In other India-related pharmaceutical news, an article appeared on June 2 at the Online Pharma Times website that reported that Shlomo Yanai, CEO of the Israeli generic pharmaceutical giant Teva, had flown to India to discuss potential collaborations with pharmaceutical companies there. While most analysts do not think that an acquisition is likely—Teva agreed to buy US-based Cephalon in May for $6.8 billion and also paid $460 million to acquire a controlling stake in Japanese generics group Taiyo Pharmaceuticals—it signals a growing interest by foreign companies to do deals in India to establish a presence it that market.

Like the Indian market, the Chinese market is beginning to heat up. An article at Bloomberg.com published on June 1 reported that Novo Nordisk will boosts its investment in China to preserve its dominance in the diabetes market after rival Sanofi announced a new foray into the Chinese market.

According to a report issued last fall by the International Market Analysis Research and Consulting Group, the Chinese diabetes market is expected to grow from $642 million in 2009 to more that $2.8 billion in 2015. The reason for the increase is attributed to the trend of more people moving from rural areas to cities and changes in eating habits and lifestyles that are contributing to a growing Chinese obesity problem. At present the US Centers for Disease Control in Atlanta estimates that roughly 8.3 percent of the U.S. population and 6.6 percent of the global population has diabetes

Novo first entered the Chinese market about 15 years ago and in 2002 created a diabetes research center and in 2007, in association with the Chinese Academy of Sciences established a foundation to fight diabetes. This year, the company plans on expanding its insulin packaging plant in China becoming the world’s largest insulin packaging facility.

Likewise, in 2005 Sanofi created a diabetes clinic. Three years later is expanded the clinics operations, established a clinical trial center and entered into a partnership with the Shanghai Institutes for Biological Sciences to develop treatments for diabetes, cancer and neurological diseases.

On Jun 3, Pfizer, the world’s largest drugmaker (for now) announced that it plans to partner in a joint venture with China’s Zhejian Hisun Pharmaceutical Company to produce generic drugs for the emerging Chinese market. According to the post on Bloomberg.com

“Pfizer is looking for new sources of revenue before it loses U.S. patent protection in November for Lipitor, the cholesterol medication that was the world’s best-selling drug last year with $10.7 billion in sales. Off-patent medicines, including branded generics, are one of the fastest growing segments in the global pharmaceutical market, Pfizer and Hisun said in a joint press release.”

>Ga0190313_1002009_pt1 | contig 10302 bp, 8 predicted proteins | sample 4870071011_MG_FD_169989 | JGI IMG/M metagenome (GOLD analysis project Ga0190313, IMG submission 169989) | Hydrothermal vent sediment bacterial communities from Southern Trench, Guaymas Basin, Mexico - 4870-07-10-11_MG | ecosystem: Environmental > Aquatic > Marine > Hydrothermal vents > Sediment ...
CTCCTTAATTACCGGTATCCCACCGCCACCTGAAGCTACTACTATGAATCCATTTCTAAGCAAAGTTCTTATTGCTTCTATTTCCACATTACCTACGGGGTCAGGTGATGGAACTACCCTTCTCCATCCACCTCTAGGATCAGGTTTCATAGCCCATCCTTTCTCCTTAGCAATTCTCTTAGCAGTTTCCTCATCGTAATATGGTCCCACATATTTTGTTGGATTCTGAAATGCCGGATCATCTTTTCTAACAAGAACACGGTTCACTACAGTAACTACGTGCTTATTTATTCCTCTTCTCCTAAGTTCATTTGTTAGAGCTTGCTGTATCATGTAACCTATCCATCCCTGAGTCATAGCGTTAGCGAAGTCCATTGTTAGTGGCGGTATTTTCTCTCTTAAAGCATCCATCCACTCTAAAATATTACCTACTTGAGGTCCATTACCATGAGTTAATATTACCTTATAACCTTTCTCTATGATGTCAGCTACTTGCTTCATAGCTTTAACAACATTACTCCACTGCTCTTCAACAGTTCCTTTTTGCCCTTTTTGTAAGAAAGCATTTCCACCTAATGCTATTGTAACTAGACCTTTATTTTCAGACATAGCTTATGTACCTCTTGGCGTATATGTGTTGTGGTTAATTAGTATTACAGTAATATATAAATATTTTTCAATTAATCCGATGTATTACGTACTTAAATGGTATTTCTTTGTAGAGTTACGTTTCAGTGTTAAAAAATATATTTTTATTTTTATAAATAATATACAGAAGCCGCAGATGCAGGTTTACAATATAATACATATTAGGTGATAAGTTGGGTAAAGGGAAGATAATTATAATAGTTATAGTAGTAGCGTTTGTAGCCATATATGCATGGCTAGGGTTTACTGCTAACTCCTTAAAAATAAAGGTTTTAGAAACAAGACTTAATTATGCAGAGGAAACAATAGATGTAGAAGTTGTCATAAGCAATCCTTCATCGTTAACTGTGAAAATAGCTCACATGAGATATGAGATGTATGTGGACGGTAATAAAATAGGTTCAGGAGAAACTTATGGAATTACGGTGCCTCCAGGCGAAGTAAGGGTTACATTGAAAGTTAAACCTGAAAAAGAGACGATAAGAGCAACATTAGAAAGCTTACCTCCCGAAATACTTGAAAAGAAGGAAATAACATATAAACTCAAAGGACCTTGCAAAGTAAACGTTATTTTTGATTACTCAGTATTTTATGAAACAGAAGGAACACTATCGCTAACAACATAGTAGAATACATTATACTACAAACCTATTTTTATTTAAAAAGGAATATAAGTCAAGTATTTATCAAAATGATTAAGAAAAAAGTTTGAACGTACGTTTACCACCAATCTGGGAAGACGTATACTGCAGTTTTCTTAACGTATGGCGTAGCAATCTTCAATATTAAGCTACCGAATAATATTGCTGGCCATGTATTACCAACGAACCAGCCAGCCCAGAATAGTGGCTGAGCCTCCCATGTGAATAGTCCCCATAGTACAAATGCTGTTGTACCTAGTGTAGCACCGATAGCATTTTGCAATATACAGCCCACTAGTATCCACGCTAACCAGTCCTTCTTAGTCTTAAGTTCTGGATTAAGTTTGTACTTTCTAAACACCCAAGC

At present, Pfizer is the top drug company in China (by sales) followed by AstraZeneca and Sanofi according to information supplied by the prescription drug intelligence firm IMS. The size of the Chinese drug market is project to grow by 25 percent this year and rough 60% of the existing market is dominated by generic drugs.

Finally, Chinese pharmaceutical companies are also beginning to invest in the US market. Late last week, the Tianjin Tasly Pharmaceutical Group signed an agreement with the State of Maryland to invest $40 million to build a tradition Chinese medicine (TCM) facility to provide TCM training and information. According to a press release:

“Tasly Pharmaceutical is currently preparing materials for approval by America’s Food and Drug Administration and plans to sell compound danshen drip pills in US and European markets. The medicine’s primary ingredient is obtained from the salvia miltiorrhiza species and is used to treat cardiovascular and cerebrovascular diseases. Danshen is also known colloquially as red sage or Chinese sage.”

I think it is time to pay more attentions to the ebb and flow of the Indian and Chinese markets!

Until next time,

Good Luck and Good Job Hunting (try India and China)!!!!!!

 

More Evidence That Big Pharma's Investment in R&D Will Continue to Wane

Posted in BioBusiness

There is no longer any doubt that big pharma companies are beginning to reduce their emphasis on internal R&D activities. Instead the companies will increasingly rely on outsourcing, partnerships, closer collaborations with academia, public private partnerships and M&A to keep their drug development pipelines full

Therefore it was not surprising when Merck’s new CEO, Kenneth Frazier recently mentioned in a conference call to financial analysts and investors that its multi-billion spending on new drug R & D will likely decline as a percentage of overall sales in the coming years. Merck is one of the largest pharmaceutical companies in the world

According to an article on Nasdaq.com, in 2010, Merck spent $11 billion on R&D, or 24% of total sales. Adjusted to exclude certain acquisition-related and other costs, R&D spending was $8.1 billion. Merck has predicted 2011 adjusted R&D spending would be $8.1 billion to $8.5 billion for 2011.

Frazier, the first African American CEO of a major pharmaceutical company, came under pressure earlier this year after he decided to not substantially cut R&D as many of Merck’s rivals, most notably Pfizer, did. He noted that cuts in R&D spending would have jeopardized Merck’s long term product development pipeline.

While rumors persist that Merck may be seeking to jettison its non-pharmaceutical consumer health and animal health businesses, Frazier insisted that the two units are complementary to its core pharmaceutical and vaccine focus and are not for sale. That said, if I was a Merck employee in either of those divisions, I would be updating my resume just about now.

Until next time…

Good Luck and Good Job Hunting!!!!!!!!